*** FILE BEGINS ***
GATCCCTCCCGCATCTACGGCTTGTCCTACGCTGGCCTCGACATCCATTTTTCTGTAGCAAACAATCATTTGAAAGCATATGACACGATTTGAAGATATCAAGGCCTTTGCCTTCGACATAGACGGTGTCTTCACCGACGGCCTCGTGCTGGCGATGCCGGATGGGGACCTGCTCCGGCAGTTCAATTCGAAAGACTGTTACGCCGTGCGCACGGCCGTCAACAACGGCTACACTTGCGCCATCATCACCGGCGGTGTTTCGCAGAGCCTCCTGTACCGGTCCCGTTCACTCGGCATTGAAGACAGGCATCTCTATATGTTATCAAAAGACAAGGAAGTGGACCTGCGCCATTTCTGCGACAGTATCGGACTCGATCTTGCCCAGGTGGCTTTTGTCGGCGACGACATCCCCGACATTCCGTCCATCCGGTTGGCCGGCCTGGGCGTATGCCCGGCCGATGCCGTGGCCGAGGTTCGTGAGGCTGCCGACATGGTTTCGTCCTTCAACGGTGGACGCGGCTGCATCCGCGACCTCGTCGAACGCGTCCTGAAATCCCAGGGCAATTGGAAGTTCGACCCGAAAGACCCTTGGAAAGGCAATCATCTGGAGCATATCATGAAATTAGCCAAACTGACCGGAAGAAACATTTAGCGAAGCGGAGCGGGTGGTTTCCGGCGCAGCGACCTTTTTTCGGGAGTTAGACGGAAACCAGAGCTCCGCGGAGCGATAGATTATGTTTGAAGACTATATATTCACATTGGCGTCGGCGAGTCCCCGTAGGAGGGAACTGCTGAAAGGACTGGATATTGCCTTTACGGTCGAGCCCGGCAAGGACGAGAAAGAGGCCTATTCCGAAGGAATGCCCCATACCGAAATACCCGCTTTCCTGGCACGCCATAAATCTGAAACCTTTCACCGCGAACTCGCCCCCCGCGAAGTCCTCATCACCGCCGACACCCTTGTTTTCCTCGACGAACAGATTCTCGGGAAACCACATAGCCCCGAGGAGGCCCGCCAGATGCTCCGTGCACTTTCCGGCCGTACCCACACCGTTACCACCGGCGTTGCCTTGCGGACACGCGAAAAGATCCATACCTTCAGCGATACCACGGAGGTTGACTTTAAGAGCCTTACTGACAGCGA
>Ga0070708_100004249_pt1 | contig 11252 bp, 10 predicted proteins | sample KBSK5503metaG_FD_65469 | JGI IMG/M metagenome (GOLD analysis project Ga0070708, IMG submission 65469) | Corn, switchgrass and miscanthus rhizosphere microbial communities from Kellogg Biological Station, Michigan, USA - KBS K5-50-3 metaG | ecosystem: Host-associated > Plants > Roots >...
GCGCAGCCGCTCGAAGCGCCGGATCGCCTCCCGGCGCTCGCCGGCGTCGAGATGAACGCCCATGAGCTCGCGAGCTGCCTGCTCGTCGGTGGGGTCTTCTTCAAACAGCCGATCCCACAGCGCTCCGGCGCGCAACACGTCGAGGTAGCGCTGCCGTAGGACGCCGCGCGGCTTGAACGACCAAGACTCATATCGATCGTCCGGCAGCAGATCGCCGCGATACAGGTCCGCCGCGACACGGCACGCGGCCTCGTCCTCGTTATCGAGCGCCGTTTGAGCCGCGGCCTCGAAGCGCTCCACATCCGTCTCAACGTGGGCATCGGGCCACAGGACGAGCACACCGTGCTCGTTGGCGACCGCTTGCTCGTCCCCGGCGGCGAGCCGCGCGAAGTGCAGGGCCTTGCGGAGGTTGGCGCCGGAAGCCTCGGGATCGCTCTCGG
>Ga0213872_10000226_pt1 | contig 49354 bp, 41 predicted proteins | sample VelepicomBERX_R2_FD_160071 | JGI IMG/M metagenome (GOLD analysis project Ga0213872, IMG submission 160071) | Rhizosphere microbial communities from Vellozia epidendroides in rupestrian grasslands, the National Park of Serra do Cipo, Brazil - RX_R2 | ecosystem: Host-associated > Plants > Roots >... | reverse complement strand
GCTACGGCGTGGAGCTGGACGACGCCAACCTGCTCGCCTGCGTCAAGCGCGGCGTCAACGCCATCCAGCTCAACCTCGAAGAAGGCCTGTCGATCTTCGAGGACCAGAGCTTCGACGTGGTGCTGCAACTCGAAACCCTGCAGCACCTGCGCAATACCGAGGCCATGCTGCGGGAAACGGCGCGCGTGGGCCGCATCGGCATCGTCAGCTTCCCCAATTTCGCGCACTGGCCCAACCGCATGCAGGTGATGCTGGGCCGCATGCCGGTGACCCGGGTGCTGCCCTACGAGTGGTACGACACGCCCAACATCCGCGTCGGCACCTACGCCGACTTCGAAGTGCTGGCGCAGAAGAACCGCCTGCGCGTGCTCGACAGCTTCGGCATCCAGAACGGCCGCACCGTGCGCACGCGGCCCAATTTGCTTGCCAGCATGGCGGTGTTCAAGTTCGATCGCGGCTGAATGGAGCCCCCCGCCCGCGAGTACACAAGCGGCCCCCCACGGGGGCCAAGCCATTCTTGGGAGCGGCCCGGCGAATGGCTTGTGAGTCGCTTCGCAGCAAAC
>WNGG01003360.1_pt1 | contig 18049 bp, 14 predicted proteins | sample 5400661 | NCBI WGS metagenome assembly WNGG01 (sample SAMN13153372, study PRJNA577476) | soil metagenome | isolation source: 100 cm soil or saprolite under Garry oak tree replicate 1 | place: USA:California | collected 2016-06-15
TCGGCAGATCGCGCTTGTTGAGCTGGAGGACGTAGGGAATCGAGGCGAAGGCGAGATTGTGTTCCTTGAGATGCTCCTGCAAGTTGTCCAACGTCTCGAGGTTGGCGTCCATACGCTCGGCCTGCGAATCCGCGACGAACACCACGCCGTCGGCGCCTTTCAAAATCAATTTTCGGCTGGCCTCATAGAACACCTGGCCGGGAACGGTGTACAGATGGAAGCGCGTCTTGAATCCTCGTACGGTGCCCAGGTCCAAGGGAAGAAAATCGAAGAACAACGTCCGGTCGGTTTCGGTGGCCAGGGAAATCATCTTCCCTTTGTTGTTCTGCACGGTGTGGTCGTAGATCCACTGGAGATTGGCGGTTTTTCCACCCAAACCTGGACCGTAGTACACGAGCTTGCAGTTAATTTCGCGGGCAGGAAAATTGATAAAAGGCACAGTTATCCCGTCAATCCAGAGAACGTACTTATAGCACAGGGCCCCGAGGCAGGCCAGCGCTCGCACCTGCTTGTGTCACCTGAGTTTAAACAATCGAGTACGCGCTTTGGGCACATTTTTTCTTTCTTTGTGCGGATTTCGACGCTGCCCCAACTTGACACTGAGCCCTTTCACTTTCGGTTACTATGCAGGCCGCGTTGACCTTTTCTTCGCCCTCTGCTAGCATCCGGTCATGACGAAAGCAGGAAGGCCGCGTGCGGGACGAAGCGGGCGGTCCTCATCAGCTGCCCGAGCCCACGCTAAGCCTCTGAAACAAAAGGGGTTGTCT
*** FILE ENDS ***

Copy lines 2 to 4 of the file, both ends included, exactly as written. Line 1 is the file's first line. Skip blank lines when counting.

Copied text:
>Ga0070708_100004249_pt1 | contig 11252 bp, 10 predicted proteins | sample KBSK5503metaG_FD_65469 | JGI IMG/M metagenome (GOLD analysis project Ga0070708, IMG submission 65469) | Corn, switchgrass and miscanthus rhizosphere microbial communities from Kellogg Biological Station, Michigan, USA - KBS K5-50-3 metaG | ecosystem: Host-associated > Plants > Roots >...
GCGCAGCCGCTCGAAGCGCCGGATCGCCTCCCGGCGCTCGCCGGCGTCGAGATGAACGCCCATGAGCTCGCGAGCTGCCTGCTCGTCGGTGGGGTCTTCTTCAAACAGCCGATCCCACAGCGCTCCGGCGCGCAACACGTCGAGGTAGCGCTGCCGTAGGACGCCGCGCGGCTTGAACGACCAAGACTCATATCGATCGTCCGGCAGCAGATCGCCGCGATACAGGTCCGCCGCGACACGGCACGCGGCCTCGTCCTCGTTATCGAGCGCCGTTTGAGCCGCGGCCTCGAAGCGCTCCACATCCGTCTCAACGTGGGCATCGGGCCACAGGACGAGCACACCGTGCTCGTTGGCGACCGCTTGCTCGTCCCCGGCGGCGAGCCGCGCGAAGTGCAGGGCCTTGCGGAGGTTGGCGCCGGAAGCCTCGGGATCGCTCTCGG
>Ga0213872_10000226_pt1 | contig 49354 bp, 41 predicted proteins | sample VelepicomBERX_R2_FD_160071 | JGI IMG/M metagenome (GOLD analysis project Ga0213872, IMG submission 160071) | Rhizosphere microbial communities from Vellozia epidendroides in rupestrian grasslands, the National Park of Serra do Cipo, Brazil - RX_R2 | ecosystem: Host-associated > Plants > Roots >... | reverse complement strand